Thursday, November 10, 2005

Legal maneuvers

Maybe you courtroom junkies are familiar with the concept of legislative continuance. That’s when a lawyer who’s also a legislator asks the judge to delay the trial he’s working on while the Texas Legislature’s in session.

The idea comes from the fact that our state representatives and senators are part-time legislators (they do less damage that way) with actual careers. It wouldn't be fair to their clients if they had to drop a case while the Lege is in session, and it wouldn't be fair to their constituents if they ignored their lawmaking duties because of a court date.


It's subject to abuse. It leads to what Public Citizen 's Texas office once called "rent-a-legislator." Some defendants end up hiring a state lawmaker while the Lege is in session just to drag out the trial. It's usually a large corporation defending a personal injury lawsuit.

Of course, they say it's purely for the legislator's legal expertise. The fact that the lawyer/lawmaker immediately files for a legislative continuance is purely coincidental.

State Sen. Juan "Chuy" Hinojosa did this in January in a lawsuit against Vioxx, then withdrew the motion, claiming it sprang from a miscommunication.

Well, state Rep. Jim Solis did the same thing, back in April, defending a lawsuit against Ford. The trial judge even rejected the continuance, as did the appeals court, but the Texas Supreme Court upheld the motion, and the trial didn't start until October. Meanwhile, there's a paralyzed woman in need of medical care.

Funny thing -- Solis never showed up for that trial, which ended in a settlement earlier this week. In fact, the plaintiff’s attorneys in that case filed a motion for sanction against the representative. According to the court document:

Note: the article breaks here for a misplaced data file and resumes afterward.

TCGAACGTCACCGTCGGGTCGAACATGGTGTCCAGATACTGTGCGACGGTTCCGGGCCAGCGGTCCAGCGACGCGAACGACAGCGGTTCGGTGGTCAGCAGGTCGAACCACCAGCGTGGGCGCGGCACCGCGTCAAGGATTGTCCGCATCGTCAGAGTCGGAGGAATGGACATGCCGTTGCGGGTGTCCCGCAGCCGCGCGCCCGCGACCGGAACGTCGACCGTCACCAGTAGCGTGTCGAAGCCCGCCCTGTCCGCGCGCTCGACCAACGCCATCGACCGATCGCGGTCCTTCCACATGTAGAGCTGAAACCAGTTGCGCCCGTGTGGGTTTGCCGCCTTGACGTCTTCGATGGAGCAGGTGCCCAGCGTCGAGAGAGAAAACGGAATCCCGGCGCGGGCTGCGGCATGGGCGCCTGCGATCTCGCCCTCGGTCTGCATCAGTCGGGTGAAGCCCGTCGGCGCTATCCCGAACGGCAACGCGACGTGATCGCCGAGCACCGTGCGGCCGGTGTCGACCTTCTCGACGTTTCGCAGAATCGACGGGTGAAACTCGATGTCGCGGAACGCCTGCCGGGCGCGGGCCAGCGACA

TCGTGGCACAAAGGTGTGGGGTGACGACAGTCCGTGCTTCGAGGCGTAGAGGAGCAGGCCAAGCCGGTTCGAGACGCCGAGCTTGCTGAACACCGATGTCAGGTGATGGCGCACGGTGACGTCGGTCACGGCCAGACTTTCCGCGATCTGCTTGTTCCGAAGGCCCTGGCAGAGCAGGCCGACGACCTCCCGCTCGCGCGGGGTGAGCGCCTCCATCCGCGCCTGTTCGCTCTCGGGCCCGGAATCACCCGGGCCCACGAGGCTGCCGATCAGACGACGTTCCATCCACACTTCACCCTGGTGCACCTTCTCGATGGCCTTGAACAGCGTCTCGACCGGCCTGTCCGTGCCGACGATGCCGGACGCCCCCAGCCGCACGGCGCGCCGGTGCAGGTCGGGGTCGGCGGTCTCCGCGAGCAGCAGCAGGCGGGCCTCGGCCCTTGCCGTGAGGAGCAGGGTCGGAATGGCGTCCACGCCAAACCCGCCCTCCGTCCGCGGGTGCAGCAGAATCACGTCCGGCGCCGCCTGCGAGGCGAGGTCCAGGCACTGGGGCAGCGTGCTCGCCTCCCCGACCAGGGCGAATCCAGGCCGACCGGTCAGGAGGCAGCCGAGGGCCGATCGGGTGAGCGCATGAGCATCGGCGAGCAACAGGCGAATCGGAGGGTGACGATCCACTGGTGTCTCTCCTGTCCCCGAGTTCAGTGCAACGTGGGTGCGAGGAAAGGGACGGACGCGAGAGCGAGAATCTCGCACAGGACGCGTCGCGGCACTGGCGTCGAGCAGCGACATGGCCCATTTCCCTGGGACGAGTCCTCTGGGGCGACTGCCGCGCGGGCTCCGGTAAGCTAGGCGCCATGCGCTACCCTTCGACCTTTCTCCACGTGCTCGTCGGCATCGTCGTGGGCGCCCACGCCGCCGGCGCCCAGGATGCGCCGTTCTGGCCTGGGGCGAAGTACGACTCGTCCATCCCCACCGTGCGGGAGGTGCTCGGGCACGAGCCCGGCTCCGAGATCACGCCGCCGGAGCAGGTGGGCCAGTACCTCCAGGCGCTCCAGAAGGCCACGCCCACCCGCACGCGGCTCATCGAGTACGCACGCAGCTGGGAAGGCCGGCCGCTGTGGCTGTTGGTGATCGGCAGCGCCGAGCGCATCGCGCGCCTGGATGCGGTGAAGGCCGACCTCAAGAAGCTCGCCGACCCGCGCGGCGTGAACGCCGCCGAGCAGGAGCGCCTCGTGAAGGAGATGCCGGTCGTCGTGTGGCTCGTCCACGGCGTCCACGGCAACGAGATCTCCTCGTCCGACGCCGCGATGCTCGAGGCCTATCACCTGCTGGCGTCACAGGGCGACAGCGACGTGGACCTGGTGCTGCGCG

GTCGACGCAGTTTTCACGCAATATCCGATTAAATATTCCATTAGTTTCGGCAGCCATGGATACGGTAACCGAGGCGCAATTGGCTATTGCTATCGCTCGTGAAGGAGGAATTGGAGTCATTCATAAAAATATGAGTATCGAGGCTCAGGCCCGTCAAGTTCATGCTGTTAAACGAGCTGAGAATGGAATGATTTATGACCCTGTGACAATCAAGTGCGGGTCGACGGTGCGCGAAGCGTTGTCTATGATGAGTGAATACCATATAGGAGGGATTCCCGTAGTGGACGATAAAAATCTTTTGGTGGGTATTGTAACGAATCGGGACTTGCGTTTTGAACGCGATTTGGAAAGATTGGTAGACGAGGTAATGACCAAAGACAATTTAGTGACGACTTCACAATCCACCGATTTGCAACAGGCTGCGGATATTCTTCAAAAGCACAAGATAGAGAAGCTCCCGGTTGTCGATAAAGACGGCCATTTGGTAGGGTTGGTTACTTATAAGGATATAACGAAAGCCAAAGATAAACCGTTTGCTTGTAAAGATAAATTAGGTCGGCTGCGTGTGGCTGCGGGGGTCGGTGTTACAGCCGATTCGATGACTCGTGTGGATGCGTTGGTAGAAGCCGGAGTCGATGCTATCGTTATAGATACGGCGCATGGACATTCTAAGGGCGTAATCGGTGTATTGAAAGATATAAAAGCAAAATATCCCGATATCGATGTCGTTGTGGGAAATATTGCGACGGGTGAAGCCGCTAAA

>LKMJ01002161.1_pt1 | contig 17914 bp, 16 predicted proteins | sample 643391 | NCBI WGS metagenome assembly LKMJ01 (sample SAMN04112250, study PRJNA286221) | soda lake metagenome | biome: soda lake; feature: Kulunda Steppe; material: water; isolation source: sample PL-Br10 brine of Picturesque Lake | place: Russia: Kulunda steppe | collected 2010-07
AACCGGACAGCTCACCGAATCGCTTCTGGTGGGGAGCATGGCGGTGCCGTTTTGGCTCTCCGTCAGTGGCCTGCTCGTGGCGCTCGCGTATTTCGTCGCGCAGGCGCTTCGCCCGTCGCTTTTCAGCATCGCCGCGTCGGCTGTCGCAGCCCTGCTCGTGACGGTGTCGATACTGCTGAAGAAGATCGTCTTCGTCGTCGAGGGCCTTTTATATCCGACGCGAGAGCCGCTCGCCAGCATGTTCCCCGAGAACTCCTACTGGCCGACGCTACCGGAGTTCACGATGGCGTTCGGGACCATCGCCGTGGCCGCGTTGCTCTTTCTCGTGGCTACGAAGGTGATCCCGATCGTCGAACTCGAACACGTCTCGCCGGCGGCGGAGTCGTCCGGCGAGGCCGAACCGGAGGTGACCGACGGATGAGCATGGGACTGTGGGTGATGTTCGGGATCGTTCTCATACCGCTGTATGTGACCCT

Although both Solis and Ford Motor Company argued that his retention in the case was not for the sole purpose of delay, the course of litigation both before, and subsequent to Solis’ appearance contradicts these statements. ...

Apart from making an appearance and immediately seeking a continuance on the basis of his appearance, Rep. Solis did not appear prior to or subsequent to this written “appearance.” ...

... Rep. Solis did not draft or sign any motions, pleadings, or correspondence, nor did he respond to any correspondence on behalf of Ford.

Solis told the Spanish-language newspaper RUMBO (and this is an approximate translation) that the law does not require the legislator/litigator to be present in court, just to take part in the process.

C'mon, folks. If it walks like a duck, looks like a duck and sounds like a duck ...


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